What Is a HIA Progress Payment Schedule?

The HIA Progress Payment Schedule is located in Schedule 2 of the HIA NSW Residential Building Contract for New Dwellings.

Schedule 2 Progress payments
Sample HIA NSW Residential Building Contract for New Dwellings. For illustration purposes only.

Unlike other states, the NSW Government does not prescribe any percentage requirements for progress payment schedules. However the governing law is section 8A of the Home Building Act 1989 (NSW). Subsection 2(a) reads:

‘A progress payment for residential building work under a contract to which this section applies is authorised only if it is one of the following kinds of authorised progress payments–

(a) a progress payment of a specified amount or specified percentage of the contract price that is payable following completion of a specified stage of the work, with the work that comprises that stage described in clear and plain language…’

How Do Progress Payments Schedule Work When Building a House?

The person identified as the Owner in the HIA Contract is responsible for making and issuing progress payment schedules under the Building and Construction Industry Security of Payment Act 1999 (NSW). This law and process applies to all construction in NSW including residential building.

The Owner should receive a progress payment claim in accordance with clause 17 of the Contract. Clause 17.4 of the HIA Contract reads:

“A progress claim is to state:

  1. the amount claimed for the stage completed;
  2. the amount claimed and not paid for contract price adjustments;
  3. the amount claimed and not paid for variations; and
  4. the sum of the above amounts.”
Clause 17 Progress payments
Sample HIA NSW Residential Building Contract for New Dwellings. For illustration purposes only.

Despite the HIA contract providing a 5 day payment term under clause 17.5, under the Security of Payment law, the Owner may issue a progress payment schedule under the HIA Contract within 10 working days.

As required by section 14 of the Security of Payment Act in NSW, the Owner’s Payment Schedule must specify the following.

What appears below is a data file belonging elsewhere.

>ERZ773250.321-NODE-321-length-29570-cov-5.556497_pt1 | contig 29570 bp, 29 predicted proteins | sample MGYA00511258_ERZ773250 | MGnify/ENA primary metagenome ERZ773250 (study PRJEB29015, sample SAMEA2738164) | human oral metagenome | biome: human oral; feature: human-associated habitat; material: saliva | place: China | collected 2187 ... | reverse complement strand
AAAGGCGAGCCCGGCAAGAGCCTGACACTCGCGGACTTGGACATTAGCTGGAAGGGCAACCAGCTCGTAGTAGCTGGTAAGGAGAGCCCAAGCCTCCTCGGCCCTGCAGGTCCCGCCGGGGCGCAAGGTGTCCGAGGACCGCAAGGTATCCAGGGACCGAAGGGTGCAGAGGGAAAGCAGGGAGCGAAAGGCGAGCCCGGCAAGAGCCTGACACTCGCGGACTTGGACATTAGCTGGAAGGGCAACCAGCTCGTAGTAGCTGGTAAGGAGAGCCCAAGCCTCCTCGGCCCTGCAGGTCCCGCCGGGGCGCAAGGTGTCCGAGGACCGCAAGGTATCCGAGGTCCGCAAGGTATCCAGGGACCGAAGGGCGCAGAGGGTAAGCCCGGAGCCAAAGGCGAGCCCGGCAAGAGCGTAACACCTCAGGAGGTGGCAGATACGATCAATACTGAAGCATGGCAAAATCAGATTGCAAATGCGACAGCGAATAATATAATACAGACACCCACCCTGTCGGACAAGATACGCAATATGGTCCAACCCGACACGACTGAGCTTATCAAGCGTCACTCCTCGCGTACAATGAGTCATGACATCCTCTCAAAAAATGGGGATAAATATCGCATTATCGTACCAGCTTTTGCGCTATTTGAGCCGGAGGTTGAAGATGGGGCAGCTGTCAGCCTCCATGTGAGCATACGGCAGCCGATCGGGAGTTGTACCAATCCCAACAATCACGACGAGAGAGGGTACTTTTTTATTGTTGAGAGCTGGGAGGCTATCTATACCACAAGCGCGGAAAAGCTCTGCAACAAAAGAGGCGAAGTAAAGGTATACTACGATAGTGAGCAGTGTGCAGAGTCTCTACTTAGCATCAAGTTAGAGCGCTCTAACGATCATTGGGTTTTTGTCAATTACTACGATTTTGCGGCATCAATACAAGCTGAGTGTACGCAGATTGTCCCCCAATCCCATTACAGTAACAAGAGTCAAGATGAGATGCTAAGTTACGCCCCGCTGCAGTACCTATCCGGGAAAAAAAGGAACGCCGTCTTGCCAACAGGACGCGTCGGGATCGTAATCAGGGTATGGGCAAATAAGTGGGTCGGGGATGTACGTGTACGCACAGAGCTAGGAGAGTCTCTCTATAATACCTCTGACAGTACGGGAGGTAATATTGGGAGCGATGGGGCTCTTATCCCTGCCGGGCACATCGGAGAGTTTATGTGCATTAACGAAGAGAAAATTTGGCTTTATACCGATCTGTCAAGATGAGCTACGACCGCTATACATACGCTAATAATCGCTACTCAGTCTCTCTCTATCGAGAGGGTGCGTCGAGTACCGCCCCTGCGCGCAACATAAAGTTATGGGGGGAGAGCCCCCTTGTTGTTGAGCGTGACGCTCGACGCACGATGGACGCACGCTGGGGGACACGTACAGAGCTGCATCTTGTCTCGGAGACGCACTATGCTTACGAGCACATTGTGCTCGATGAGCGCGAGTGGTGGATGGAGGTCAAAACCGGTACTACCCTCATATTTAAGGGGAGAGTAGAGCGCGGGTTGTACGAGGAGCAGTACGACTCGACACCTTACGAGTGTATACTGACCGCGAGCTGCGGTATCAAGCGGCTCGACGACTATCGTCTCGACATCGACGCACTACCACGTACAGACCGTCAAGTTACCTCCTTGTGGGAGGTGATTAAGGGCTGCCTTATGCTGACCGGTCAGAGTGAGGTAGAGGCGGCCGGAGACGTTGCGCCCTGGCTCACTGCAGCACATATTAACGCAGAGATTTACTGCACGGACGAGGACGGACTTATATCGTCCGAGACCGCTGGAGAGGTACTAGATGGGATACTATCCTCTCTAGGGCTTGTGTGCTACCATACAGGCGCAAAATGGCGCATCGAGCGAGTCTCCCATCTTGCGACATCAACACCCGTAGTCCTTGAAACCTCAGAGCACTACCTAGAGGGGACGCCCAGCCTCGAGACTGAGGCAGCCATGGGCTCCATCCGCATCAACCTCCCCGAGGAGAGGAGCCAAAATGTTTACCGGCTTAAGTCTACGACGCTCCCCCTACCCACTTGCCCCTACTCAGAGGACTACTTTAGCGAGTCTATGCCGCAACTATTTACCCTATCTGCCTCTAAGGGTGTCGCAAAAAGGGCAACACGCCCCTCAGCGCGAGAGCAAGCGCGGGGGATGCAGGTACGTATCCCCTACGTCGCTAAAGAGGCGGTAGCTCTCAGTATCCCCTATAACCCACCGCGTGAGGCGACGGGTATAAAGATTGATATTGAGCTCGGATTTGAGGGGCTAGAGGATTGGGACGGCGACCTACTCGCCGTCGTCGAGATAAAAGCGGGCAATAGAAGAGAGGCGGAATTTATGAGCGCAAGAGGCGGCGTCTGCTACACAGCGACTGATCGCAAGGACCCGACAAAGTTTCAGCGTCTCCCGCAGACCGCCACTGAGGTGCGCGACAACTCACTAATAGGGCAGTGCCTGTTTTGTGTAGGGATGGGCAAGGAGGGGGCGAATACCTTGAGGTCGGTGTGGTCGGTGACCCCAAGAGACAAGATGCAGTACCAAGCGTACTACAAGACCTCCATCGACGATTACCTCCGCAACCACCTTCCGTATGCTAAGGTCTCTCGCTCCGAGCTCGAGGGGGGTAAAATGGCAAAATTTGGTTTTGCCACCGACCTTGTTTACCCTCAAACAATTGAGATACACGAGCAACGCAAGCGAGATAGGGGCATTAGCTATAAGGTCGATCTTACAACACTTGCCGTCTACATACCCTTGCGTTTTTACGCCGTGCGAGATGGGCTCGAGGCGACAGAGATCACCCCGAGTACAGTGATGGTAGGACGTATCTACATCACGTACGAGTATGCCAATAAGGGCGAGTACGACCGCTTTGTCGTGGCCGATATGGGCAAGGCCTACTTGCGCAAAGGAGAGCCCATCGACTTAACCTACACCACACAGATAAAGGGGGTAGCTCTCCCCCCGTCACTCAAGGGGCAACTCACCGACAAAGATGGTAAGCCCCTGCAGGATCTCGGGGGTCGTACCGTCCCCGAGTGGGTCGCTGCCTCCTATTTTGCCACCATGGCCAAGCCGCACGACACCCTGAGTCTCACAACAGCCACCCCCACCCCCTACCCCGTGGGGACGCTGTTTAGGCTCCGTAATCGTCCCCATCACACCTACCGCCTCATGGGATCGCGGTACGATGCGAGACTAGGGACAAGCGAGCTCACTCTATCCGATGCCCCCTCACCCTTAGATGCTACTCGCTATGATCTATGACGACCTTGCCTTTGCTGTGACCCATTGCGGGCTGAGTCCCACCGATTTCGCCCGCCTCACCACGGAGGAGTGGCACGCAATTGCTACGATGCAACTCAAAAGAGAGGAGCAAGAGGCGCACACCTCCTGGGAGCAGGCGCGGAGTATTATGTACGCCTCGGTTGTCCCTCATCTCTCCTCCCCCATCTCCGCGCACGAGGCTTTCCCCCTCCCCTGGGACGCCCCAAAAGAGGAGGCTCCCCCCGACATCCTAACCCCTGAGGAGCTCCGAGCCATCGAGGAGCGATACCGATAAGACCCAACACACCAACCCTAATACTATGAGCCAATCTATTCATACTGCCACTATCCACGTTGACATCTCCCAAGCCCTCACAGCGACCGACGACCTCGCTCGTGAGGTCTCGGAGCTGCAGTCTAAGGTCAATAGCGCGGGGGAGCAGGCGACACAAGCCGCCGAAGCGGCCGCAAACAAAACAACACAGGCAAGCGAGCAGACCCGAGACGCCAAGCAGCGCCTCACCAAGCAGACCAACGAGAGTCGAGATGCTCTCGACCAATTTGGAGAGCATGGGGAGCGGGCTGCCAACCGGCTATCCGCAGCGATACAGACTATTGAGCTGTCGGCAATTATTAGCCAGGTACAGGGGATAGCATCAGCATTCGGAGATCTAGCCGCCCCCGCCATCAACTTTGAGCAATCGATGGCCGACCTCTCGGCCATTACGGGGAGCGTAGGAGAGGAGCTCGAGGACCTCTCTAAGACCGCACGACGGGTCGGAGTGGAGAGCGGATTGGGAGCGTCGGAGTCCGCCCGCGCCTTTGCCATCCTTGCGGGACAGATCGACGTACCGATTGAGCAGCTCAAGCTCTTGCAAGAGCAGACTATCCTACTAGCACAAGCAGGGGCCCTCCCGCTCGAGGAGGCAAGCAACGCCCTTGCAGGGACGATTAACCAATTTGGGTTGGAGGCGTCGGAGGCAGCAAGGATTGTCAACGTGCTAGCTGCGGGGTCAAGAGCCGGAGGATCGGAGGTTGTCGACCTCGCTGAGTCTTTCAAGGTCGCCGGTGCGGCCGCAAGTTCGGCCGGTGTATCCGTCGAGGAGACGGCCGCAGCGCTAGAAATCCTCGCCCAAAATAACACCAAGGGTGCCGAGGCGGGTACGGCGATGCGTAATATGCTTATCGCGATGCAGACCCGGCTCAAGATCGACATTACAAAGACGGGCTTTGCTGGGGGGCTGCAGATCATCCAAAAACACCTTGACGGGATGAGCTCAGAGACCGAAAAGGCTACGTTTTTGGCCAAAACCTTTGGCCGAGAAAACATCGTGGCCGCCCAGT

“(2) A payment schedule–

(a) must identify the payment claim to which it relates, and

(b) must indicate the amount of the payment (if any) that the respondent proposes to make (the “scheduled amount” ).

(3) If the scheduled amount is less than the claimed amount, the schedule must indicate why the scheduled amount is less and (if it is less because the respondent is withholding payment for any reason) the respondent’s reasons for withholding payment.”

How Do I Ask for a Building Progress Payment Schedule?

Builders who have excellent communication skills and apply best practices with their project management will invite owners to meet with the project manager responsible for the construction as soon as the Builder issues a progress payment claim. Together, the project manager and owner should inspect the works against the payment claim.

During the inspection, the Builder should explain the works complete and any works that are substantially complete. The Builder should request the Owner to provide a HIA payment schedule during the inspection or immediately following the inspection.

An excellent Builder who is managing their relationship with the Owner will request the owner to provide payment schedules under the HIA contract for every progress claim. This will allow the owner to assess the progress of the work and provide the owner with the opportunity to express any concern the owners have for the progress of the works.

Owners who are not invited for an inspection and requested to provide a payment schedule should be more alert of their Builder. The Owners should consider engaging a building consultant to assist with the administration of the Contract and inspecting the works.

HIA Progress Payment Schedule Percentages

There are hard and fast rules on HIA Progress Payments Schedules in NSW. This is because there is no law in NSW that specifies the percentages for payment schedules. However, the percentages are often driven by the lender, if the owner has a construction loan.

The standard fair and typical percentages applied in NSW is 6 progress payment stages.